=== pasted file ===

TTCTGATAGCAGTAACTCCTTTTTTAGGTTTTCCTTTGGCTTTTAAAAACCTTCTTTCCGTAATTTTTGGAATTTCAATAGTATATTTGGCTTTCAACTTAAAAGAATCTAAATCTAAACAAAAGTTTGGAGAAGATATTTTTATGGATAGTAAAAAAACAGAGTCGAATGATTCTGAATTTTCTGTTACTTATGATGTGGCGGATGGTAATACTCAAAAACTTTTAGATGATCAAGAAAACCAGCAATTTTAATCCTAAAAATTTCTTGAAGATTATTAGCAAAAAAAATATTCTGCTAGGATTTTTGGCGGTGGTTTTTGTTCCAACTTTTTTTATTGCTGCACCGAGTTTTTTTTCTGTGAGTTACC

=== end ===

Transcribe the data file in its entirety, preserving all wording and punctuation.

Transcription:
TTCTGATAGCAGTAACTCCTTTTTTAGGTTTTCCTTTGGCTTTTAAAAACCTTCTTTCCGTAATTTTTGGAATTTCAATAGTATATTTGGCTTTCAACTTAAAAGAATCTAAATCTAAACAAAAGTTTGGAGAAGATATTTTTATGGATAGTAAAAAAACAGAGTCGAATGATTCTGAATTTTCTGTTACTTATGATGTGGCGGATGGTAATACTCAAAAACTTTTAGATGATCAAGAAAACCAGCAATTTTAATCCTAAAAATTTCTTGAAGATTATTAGCAAAAAAAATATTCTGCTAGGATTTTTGGCGGTGGTTTTTGTTCCAACTTTTTTTATTGCTGCACCGAGTTTTTTTTCTGTGAGTTACC